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Alfred’s book named one of year’s best

Gerald Taiaiake Alfred’s 'It’s all About the Land: Collected Talks and Interviews on Indigenous Resurgence' was named among the top 100 books released this fall by the Hill Times newspaper. Courtesy University of Toronto Press

Gerald Taiaiake Alfred said it’s a pleasant surprise to see his most recent book make the top-100 best books of 2023 list by the Hill Times. The Ottawa-based newspaper extensively covers Parliament, and is widely read among federal officials. 

His book, It’s all About the Land: Collected Talks and Interviews on Indigenous Resurgence, has been out since mid-September. The Kahnawa’kehró:non academic said it’s the first he’s written for the general public. 

“To have them mention that this is one of the best books, that was pretty meaningful to me,” Alfred said. “I think people are questioning what reconciliation is all about, and whether or not it’s, number one, effective in its own stated goals, and number two, whether it really is enough to address the injustice of what’s happened in the country.

“There’s people who think that the perspective that I brought, which is very critical of the idea of reconciliation, is something worth paying attention to.”

The book was also featured by Quills & Quire, a magazine dedicated to the Canadian booktrade, in its highlights of the best non-fiction books released in the fall of 2023. 

“This collection of speeches and interviews by the Kahnawake Mohawk activist and scholar explains how the Canadian government’s reconciliation agenda is another form of colonization,” wrote Attila Berki, the magazine’s associate publisher, “and presents a radical vision for achieving justice for Indigenous Peoples that is rooted in the teachings and laws of the ancestors.”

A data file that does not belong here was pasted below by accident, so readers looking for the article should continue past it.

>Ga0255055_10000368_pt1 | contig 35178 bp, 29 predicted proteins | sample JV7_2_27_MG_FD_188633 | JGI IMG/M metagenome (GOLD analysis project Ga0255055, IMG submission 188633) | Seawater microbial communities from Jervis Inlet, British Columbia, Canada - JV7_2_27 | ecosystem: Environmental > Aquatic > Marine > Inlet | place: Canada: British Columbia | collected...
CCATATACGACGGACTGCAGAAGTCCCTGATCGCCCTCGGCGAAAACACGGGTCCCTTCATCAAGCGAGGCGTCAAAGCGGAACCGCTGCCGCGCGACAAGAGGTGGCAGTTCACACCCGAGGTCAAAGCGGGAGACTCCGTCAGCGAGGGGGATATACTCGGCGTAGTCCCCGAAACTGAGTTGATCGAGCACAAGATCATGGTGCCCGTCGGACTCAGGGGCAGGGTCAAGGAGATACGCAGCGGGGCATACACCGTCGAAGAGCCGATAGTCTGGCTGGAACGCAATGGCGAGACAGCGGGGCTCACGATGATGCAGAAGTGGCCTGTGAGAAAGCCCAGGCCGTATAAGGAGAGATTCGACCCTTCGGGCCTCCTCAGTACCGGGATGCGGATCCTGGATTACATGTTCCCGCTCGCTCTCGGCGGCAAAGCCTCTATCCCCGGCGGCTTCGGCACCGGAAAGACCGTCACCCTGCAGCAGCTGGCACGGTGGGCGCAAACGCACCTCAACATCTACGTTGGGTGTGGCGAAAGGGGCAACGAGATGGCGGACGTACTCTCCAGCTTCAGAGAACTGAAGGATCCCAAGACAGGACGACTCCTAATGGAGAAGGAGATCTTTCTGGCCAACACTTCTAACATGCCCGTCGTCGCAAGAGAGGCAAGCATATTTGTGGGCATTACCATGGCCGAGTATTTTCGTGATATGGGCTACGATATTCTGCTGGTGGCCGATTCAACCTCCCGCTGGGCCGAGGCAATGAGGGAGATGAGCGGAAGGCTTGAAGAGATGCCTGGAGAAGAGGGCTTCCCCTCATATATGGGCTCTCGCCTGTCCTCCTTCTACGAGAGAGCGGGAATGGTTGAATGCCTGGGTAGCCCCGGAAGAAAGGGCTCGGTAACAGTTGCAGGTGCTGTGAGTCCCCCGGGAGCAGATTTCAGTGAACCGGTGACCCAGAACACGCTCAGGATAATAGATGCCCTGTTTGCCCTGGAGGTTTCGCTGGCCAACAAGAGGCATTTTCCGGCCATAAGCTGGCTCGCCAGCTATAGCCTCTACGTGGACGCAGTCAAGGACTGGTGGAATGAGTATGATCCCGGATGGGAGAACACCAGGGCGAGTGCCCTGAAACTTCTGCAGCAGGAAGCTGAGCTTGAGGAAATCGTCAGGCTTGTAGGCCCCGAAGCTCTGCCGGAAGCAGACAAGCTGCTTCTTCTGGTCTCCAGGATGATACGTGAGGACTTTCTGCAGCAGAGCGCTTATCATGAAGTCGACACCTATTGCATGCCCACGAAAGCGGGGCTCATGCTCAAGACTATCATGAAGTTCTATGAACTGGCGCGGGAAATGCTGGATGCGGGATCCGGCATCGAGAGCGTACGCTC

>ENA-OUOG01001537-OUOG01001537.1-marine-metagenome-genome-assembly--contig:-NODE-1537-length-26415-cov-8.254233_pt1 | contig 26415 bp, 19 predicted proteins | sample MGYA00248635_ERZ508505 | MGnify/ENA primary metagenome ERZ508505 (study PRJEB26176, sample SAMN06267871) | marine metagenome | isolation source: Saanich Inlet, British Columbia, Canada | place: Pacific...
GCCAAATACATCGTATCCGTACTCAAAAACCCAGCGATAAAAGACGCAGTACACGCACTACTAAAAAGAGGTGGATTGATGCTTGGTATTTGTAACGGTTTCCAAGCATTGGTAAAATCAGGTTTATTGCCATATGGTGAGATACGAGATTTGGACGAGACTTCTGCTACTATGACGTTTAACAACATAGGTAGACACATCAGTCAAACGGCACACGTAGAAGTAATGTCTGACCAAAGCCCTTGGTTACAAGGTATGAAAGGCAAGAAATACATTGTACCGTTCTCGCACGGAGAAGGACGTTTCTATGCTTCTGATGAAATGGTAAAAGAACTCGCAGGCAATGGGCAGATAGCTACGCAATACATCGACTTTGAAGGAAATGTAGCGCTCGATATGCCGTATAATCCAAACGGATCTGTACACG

Alfred has given talks about the book in Kahnawake, Akwesasne, out west in Vancouver Island, and at universities like McGill and the University of Montreal since its publishing. His next talk is coming up on January 25 at Concordia University. 

“I think it gets right at the kind of thing we need to be thinking about here in Canada, in terms of reconstructing a more just and respectful relationship between white Canadians and Indigenous people,” said David I. Waddington, who invited Alfred for the talk, and works as a professor in the philosophy of education at Concordia.

Waddington said he also plans to add a chapter of the book to his syllabus next semester. 

“This is the kind of book I think any person who’s interested in these kinds of questions can pick up and access,” Waddington added. “He has a very clear and accessible writing style.”

Alfred has two other talks scheduled, including one at the University of Toronto in February, and another at the Toronto Metropolitan University – formerly known as Ryerson – in April.

“I think people are intrigued by my perspective, because most people in Canada these days are expected to support reconciliation,” he said about those in attendance at his talks thus far – a mix of Onkwehón:we and non-Indigenous people.

“It’s really not written for non-Natives to get behind – it’s written for them to open their eyes, and to understand what I’m trying to get Native people behind,” he said. “I’m trying to revitalize our movement for nationhood, instead of cooperating with the assimilationist agenda of the Canadian government.” 

miriam@easterndoor.com

This article was originally published in print on January 12, in issue 33.02 of The Eastern Door.

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Miriam Lafontaine is a reporter with the Eastern Door. Her work has appeared in Le Devoir, CBC Montreal, CBC New Brunswick as well as the Toronto Star.

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Miriam Lafontaine is a reporter with the Eastern Door. Her work has appeared in Le Devoir, CBC Montreal, CBC New Brunswick as well as the Toronto Star.